- Electro-Harmonix Nano POG
- Dunlop Volume (X)
By contrast, both guitarists reached for a 12-string acoustic on a pair of songs: Curley on the aforementioned “Jackie Down the Line,” and O’Connell on the smoldering groover “Roman Holiday.” Oddly enough, the Fontaines acquired the guitar, a beautifully finished Fylde custom 12-string, from British crooner and troubadour Richard Hawley, who met the band on a recent jaunt in Sheffield. “We were struggling to find a really nice sound on a 12-string,” O’Connell says, “so it was like, let me just text him. He was really excited about being a part of it and lending us the guitar, and it was magic. Just a beautiful guitar. Someday I’ll get one, but you can never play it live because it’s just too precious.”
And on tour, Fontaines comes across as anything but precious. Chatten often prowls the stage like a wounded animal between verses, wielding the mic stand like a cudgel and seeming to goad the band into wilder forays of sonic exploration. At a recent packed house in Brooklyn, Curley and O’Connell whipped “Too Real,” one of their earliest singles from Dogrel, into a feedback-laden, psych-rock deluge, while an encore of “Nabokov” made the most of the dueling washes of noise that each guitarist can deliver, with precision, from either side of the stage. As a unit, they’re brash, tough, and confident—typically young, and typically Irish.
Carlos O’Connell utilizes his prototype 50th Anniversary Fender Jazzmaster when he’s going for a deep, low-end guitar tone.
Photo by Tim Bugbee
“We’ve found refuge within each other, and within our identity,” O’Connell observes when asked about the band’s recent, and inevitable, move to London. Chatten in particular, as frontman and lyricist, has been outspoken in interviews about some of the prejudices he’s encountered, a sentiment that inspired the song “In ár gCroíthe go deo,” which pays tribute to an Irish woman in Coventry who was initially denied permission to bury her late mother with the Irish inscription on her gravestone.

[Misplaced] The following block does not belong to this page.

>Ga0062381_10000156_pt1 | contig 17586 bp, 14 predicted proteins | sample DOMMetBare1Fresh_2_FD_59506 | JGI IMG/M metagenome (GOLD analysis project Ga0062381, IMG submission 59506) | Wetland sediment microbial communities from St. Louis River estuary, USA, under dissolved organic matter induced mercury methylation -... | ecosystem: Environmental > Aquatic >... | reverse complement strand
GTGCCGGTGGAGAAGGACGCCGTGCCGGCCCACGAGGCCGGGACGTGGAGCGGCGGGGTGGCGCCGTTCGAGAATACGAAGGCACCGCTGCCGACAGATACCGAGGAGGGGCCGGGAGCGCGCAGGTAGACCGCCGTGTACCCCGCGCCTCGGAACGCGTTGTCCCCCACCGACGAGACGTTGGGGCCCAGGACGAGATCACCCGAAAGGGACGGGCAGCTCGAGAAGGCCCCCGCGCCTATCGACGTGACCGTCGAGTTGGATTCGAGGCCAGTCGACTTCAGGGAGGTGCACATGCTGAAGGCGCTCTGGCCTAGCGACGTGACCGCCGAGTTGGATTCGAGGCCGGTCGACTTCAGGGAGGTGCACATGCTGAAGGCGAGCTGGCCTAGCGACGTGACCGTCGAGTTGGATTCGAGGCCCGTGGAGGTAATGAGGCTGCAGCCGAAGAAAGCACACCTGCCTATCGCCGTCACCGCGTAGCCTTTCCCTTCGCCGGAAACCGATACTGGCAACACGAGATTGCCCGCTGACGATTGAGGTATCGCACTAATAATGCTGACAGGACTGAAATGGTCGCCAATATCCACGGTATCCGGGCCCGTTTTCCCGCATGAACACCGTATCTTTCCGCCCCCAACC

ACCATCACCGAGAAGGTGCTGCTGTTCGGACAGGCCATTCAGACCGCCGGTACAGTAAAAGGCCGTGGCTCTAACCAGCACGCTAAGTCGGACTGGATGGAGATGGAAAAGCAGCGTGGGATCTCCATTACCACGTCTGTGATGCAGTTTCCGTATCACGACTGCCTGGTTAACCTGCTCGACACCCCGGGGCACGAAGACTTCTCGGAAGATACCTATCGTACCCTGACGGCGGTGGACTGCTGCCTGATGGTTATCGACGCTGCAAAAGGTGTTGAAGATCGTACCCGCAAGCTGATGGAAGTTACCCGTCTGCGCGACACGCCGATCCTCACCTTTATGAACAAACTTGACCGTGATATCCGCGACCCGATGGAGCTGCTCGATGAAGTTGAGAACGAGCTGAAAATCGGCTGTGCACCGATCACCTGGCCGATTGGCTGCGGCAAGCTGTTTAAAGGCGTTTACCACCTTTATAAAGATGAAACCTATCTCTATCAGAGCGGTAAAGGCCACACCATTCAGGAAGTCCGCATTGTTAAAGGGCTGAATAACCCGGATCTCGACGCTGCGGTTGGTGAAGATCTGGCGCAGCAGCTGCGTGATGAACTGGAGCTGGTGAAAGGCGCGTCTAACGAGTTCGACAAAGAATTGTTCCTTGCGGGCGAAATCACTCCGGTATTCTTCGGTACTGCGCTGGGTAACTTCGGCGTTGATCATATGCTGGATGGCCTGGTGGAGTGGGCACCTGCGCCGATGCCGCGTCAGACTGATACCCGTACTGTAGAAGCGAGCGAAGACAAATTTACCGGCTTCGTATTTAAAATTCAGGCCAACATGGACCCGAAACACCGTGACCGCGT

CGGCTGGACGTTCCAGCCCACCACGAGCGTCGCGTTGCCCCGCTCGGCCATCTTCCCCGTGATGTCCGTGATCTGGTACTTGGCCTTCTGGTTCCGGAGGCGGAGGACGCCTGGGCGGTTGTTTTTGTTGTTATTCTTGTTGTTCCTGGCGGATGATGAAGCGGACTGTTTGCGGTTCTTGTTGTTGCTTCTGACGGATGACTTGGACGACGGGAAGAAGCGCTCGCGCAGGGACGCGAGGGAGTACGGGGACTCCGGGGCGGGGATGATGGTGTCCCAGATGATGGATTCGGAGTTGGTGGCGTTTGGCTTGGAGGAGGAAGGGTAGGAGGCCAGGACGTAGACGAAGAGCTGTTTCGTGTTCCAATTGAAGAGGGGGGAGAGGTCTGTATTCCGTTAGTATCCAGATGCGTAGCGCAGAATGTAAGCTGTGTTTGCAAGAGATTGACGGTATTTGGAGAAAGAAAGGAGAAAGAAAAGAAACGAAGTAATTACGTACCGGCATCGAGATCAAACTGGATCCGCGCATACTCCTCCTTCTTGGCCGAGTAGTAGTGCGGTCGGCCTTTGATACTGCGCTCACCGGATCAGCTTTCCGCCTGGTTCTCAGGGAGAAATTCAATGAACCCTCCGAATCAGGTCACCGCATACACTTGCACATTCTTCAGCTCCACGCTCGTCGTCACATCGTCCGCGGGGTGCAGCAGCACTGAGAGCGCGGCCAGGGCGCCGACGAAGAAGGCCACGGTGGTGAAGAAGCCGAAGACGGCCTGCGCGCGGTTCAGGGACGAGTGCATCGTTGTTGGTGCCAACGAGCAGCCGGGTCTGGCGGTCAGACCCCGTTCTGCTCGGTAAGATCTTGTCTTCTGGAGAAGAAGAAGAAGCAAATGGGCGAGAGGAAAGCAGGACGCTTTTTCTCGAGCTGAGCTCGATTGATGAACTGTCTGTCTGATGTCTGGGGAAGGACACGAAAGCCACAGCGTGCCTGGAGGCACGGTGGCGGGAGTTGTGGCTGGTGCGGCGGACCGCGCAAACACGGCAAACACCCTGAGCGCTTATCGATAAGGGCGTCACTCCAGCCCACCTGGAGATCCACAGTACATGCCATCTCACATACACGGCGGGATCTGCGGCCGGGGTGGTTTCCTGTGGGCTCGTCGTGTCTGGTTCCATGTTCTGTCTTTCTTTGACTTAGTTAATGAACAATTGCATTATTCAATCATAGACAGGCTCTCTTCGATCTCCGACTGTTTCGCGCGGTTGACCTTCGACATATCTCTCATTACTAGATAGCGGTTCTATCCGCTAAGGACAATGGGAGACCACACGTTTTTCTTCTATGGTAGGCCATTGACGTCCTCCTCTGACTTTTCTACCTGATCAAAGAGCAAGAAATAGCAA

“We also found that accumulated frustration with a very ignorant misunderstanding of Ireland from Britain’s point of view, which started to piss us off quite a bit,” O’Connell reveals. “But then we wrote this album, and ever since, it’s starting to open up a lot. It’s given me the dream of what I thought I would find in London: a place where we’re more anonymous and where there’s less expected from us, you know?”
“We were struggling to find a really nice sound on a 12-string, so it was like, let me just text him [Richard Hawley].” —Carlos O’Connell
Surely those expectations will grow in urgency as time goes on, but for now Fontaines D.C. seems content to ride the lightning. “There’s been a lot of self-discovery along the way,” Curley says. “There’s always inspiration to be found in Irish art and culture, and we’re also massively into Irish traditional music. Me and Tom got really into Paul Brady and Andy Irvine and Planxty, and we wrote a good few Irish ballads. At one point, we actually thought of doing Skinty Fia as a double album, which I guess might’ve seemed a little gratuitous. Hopefully those songs will see the light of day in a different context.
“But now that we’re back on tour, whatever happens, I think we’re definitely not gonna take any of it for granted. We’re just trying to enjoy all the things we see, and trying to put on really good shows.”